February 3 2012
Carrie L. Lukas
The Susan G. Komen Foundation's decision not to continue funding Planned Parenthood has created a big uproar.
Among my personal Facebook friends, I see posts from those celebrating the decision and those lamenting it. And in both cases, individuals are being urged to vote with their dollars: Give money to support Planned Parenthood if you are disappointed that they are losing this source of revenue; give money to Susan Komen Foundation to show support for their decision to sever ties with Planned Parenthood. And in fact, both groups have reported a spike in individual giving.
This is how the marketplace should work. You can agree or disagree with the decisions made by private entities, whether it's the Komen Foundation or a private business, and judge them on their policies and the company they keep. If you don't like a charity's decision to support another organization, then it's your prerogative to not give money to that charity. If you don't like how one company behaves, take your business elsewhere. It is still (for the most part at least) a free country.
There's something disturbing though, when a group of Senators gets into the mix and sends a letter expressing their disappointment with the decisions made by a private charity. How is Nancy Brinker, the head of the Koman Foundation, supposed to take this? Is there an implicit threat attached to such powerful officials urging her to reconsider the organization's giving policy?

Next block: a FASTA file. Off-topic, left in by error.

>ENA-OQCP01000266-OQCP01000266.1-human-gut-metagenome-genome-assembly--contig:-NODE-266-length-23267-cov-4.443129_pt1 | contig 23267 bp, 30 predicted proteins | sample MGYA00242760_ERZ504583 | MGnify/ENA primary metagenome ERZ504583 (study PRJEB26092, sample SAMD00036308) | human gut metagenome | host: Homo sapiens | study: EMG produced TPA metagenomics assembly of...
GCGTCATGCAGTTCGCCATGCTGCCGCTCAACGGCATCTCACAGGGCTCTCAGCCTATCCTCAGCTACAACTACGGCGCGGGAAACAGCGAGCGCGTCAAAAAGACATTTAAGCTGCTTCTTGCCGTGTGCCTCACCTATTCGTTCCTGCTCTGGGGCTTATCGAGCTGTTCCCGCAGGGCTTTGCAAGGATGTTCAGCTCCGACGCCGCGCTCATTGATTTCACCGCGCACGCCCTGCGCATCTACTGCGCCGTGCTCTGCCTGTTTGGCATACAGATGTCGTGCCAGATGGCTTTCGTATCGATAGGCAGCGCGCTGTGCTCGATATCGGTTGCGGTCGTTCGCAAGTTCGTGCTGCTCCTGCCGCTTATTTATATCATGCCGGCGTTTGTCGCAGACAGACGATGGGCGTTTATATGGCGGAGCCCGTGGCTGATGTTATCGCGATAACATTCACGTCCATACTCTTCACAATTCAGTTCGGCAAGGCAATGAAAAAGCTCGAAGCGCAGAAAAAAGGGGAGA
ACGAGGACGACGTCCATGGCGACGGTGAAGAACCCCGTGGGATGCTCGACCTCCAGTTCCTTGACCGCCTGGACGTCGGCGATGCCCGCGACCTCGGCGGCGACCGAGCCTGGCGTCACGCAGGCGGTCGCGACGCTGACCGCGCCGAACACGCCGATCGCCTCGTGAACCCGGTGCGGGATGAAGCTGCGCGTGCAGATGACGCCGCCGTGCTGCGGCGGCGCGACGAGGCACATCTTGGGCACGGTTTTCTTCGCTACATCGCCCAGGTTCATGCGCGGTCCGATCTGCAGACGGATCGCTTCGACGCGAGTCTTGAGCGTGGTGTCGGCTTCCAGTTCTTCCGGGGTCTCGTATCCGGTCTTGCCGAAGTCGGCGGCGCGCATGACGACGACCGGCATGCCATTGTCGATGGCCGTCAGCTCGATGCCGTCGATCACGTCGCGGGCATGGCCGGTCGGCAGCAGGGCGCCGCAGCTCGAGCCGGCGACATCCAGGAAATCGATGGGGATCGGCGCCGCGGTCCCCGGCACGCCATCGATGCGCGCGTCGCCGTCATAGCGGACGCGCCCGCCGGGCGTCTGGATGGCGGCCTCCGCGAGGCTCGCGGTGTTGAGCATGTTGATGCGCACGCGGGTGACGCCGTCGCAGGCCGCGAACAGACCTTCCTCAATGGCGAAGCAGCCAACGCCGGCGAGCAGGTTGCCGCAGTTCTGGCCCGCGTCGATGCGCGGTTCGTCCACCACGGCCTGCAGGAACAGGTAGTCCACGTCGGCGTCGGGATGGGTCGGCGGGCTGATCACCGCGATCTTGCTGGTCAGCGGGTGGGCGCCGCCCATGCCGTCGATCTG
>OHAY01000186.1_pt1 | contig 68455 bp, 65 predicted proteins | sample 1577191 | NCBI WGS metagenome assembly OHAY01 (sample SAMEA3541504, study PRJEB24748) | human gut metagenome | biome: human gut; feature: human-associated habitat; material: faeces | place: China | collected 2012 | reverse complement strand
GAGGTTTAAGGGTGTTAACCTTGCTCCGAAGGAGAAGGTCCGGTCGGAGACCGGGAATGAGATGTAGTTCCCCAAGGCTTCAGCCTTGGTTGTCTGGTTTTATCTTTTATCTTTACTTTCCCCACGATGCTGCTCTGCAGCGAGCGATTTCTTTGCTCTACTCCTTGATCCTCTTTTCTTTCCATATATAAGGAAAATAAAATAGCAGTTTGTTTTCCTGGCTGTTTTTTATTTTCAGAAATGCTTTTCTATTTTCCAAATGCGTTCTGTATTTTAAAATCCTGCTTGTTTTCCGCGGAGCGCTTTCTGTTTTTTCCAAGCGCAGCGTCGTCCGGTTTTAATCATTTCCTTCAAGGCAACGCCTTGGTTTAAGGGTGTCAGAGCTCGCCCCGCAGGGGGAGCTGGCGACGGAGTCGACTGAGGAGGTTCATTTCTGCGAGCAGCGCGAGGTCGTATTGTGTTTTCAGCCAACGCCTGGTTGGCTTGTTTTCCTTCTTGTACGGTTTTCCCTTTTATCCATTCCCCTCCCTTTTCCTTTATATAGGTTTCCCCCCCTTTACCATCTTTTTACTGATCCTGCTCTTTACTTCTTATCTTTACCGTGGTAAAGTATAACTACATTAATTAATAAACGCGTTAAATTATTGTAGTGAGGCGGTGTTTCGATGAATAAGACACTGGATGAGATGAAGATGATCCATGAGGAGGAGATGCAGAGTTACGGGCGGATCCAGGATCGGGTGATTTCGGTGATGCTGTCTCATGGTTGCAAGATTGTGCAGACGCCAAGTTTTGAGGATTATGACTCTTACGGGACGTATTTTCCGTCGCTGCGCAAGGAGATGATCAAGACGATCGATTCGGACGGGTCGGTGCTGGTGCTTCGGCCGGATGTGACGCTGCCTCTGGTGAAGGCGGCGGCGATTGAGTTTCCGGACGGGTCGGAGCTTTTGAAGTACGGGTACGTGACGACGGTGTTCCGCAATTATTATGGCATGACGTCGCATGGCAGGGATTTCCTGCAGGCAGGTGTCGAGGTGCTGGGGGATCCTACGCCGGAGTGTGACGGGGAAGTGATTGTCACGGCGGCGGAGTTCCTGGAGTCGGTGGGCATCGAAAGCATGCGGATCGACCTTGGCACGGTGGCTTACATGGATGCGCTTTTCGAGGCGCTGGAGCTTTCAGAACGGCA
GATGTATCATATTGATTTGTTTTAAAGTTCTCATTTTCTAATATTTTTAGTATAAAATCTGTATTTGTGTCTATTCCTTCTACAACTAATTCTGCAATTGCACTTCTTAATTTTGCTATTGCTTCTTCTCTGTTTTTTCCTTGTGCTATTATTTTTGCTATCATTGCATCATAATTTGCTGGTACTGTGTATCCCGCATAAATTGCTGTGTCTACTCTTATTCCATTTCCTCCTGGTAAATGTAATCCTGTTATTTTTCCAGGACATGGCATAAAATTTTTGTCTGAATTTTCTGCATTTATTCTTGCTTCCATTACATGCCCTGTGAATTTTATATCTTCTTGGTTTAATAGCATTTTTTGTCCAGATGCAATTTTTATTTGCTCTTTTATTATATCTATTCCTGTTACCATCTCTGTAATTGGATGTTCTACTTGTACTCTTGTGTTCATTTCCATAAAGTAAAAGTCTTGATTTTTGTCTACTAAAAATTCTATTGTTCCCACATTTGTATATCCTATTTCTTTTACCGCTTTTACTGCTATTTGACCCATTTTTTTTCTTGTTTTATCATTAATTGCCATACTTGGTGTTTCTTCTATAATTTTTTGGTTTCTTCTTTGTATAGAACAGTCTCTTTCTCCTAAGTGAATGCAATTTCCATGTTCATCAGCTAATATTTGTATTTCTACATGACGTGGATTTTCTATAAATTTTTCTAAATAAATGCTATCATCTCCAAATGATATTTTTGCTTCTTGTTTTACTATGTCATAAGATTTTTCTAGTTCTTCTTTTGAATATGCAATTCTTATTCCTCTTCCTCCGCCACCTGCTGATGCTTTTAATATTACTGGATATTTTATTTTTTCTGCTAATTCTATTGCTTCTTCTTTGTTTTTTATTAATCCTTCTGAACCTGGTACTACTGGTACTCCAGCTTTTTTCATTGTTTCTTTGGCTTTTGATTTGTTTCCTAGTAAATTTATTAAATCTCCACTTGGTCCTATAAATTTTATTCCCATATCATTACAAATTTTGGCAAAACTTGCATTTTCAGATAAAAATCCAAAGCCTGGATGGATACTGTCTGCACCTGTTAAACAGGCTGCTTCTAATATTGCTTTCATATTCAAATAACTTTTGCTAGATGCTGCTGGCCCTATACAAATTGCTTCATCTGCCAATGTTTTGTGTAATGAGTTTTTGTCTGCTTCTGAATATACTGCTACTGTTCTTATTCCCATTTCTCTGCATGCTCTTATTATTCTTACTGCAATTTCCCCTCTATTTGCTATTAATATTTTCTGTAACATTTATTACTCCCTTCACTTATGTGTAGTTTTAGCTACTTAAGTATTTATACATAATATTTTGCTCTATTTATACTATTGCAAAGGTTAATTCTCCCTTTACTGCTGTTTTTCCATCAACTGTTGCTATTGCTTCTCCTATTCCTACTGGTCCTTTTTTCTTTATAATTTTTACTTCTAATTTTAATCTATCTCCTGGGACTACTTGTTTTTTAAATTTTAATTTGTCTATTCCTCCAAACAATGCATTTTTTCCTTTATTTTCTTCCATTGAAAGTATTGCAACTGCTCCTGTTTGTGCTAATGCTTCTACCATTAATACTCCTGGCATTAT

The Susan G. Komen Foundation has said that the Planned Parenthood decision had nothing to do with politics or the abortion issue. That's fine and, undoubtedly, an important message for them to get out. They are trying to fight breast cancer and want support from as many people as possible, regardless of anyone's belief about abortion. Personally, I was surprised to learn that Komen supported Planned Parenthood in the first place, because Planned Parenthood is so linked with the abortion cause and with supporting pro-choice, and particularly Democrat, politicians and policies, and it could jeopardize support from pro-life or just non-left donors.
Yet beyond Komen's public relations considerations, it's really none of anyone's businesses why they decided to change their criteria.
Americans can decide for themselves whether they think Komen made the right decision on Planned Parenthood, and how they want to allocate their charitable-giving dollars. That's what free citizens do, and the government and public officials should stay out of the way.